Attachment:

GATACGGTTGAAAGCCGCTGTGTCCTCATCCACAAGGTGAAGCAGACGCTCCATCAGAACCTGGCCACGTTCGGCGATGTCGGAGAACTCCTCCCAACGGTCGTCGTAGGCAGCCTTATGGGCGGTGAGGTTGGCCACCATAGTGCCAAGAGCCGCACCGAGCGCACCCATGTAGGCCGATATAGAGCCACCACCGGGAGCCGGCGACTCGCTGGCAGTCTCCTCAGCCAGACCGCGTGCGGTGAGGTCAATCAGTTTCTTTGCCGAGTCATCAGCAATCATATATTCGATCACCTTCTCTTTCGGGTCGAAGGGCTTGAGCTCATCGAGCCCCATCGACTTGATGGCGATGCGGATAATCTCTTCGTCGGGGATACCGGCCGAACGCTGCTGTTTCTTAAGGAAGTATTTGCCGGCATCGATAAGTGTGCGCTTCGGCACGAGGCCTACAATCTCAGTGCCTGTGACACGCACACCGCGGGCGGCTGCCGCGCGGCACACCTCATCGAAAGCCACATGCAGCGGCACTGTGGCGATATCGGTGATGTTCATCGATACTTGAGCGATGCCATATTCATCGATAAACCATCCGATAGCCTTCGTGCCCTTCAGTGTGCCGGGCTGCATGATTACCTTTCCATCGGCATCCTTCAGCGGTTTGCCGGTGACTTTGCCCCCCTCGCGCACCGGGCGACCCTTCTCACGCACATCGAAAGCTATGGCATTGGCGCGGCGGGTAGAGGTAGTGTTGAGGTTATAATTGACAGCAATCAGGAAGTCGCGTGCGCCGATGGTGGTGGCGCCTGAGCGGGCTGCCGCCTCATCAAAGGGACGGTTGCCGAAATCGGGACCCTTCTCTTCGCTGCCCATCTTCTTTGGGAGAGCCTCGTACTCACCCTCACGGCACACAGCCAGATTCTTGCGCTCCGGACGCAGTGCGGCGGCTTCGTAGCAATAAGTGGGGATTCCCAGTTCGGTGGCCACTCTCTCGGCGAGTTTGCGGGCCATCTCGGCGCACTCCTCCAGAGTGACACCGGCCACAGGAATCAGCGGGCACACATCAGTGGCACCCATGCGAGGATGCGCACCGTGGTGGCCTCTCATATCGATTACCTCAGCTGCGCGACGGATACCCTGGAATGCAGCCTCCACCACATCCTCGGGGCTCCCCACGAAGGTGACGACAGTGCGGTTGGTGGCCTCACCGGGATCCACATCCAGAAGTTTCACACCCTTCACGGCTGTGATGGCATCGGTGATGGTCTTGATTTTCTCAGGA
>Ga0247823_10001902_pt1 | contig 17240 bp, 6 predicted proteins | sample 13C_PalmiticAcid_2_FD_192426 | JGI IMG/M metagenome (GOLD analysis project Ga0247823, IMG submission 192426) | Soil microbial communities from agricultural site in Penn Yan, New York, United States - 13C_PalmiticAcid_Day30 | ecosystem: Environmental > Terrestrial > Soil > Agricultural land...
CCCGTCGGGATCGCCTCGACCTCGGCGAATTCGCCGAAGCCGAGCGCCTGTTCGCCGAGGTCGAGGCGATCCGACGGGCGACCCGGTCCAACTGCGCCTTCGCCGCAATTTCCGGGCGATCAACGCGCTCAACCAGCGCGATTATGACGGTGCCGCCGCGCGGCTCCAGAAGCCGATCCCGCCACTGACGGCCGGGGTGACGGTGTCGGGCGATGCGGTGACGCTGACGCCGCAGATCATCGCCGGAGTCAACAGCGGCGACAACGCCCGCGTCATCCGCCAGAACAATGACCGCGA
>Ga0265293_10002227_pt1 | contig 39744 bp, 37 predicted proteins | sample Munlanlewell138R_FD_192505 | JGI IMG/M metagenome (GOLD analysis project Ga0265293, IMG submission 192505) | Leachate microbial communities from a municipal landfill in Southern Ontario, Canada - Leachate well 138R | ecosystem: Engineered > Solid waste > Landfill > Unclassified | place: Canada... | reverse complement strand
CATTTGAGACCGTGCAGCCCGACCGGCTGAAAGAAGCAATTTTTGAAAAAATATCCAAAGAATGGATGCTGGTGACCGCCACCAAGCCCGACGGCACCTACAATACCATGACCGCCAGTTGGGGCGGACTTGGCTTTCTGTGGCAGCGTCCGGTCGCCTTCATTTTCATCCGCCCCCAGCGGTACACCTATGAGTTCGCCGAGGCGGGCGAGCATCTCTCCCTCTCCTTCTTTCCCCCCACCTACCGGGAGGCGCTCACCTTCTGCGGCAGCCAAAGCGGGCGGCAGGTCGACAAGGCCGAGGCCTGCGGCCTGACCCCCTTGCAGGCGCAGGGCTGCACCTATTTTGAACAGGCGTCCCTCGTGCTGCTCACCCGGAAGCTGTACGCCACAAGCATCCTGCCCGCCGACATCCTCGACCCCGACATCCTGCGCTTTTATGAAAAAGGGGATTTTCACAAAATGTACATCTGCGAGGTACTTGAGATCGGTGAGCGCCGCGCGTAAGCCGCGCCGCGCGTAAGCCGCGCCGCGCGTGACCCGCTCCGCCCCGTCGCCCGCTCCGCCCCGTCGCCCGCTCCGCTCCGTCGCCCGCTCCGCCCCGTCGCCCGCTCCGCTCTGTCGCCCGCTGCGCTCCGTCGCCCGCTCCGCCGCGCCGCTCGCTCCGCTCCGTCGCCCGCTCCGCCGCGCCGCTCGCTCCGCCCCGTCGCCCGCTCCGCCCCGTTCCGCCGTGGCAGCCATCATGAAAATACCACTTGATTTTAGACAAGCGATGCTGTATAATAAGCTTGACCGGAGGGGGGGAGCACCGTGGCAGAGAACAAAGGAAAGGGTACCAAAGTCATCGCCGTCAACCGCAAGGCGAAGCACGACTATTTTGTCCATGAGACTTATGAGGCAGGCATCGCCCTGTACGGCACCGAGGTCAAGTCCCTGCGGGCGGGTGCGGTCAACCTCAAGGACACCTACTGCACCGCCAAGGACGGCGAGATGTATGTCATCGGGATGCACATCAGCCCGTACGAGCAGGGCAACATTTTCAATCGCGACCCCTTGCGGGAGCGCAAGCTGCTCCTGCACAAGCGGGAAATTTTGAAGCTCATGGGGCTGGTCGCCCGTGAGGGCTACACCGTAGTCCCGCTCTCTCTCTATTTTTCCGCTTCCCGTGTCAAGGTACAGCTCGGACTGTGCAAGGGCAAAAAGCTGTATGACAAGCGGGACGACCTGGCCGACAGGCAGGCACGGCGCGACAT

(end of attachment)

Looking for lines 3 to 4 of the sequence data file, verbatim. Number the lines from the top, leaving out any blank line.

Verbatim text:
CCCGTCGGGATCGCCTCGACCTCGGCGAATTCGCCGAAGCCGAGCGCCTGTTCGCCGAGGTCGAGGCGATCCGACGGGCGACCCGGTCCAACTGCGCCTTCGCCGCAATTTCCGGGCGATCAACGCGCTCAACCAGCGCGATTATGACGGTGCCGCCGCGCGGCTCCAGAAGCCGATCCCGCCACTGACGGCCGGGGTGACGGTGTCGGGCGATGCGGTGACGCTGACGCCGCAGATCATCGCCGGAGTCAACAGCGGCGACAACGCCCGCGTCATCCGCCAGAACAATGACCGCGA
>Ga0265293_10002227_pt1 | contig 39744 bp, 37 predicted proteins | sample Munlanlewell138R_FD_192505 | JGI IMG/M metagenome (GOLD analysis project Ga0265293, IMG submission 192505) | Leachate microbial communities from a municipal landfill in Southern Ontario, Canada - Leachate well 138R | ecosystem: Engineered > Solid waste > Landfill > Unclassified | place: Canada... | reverse complement strand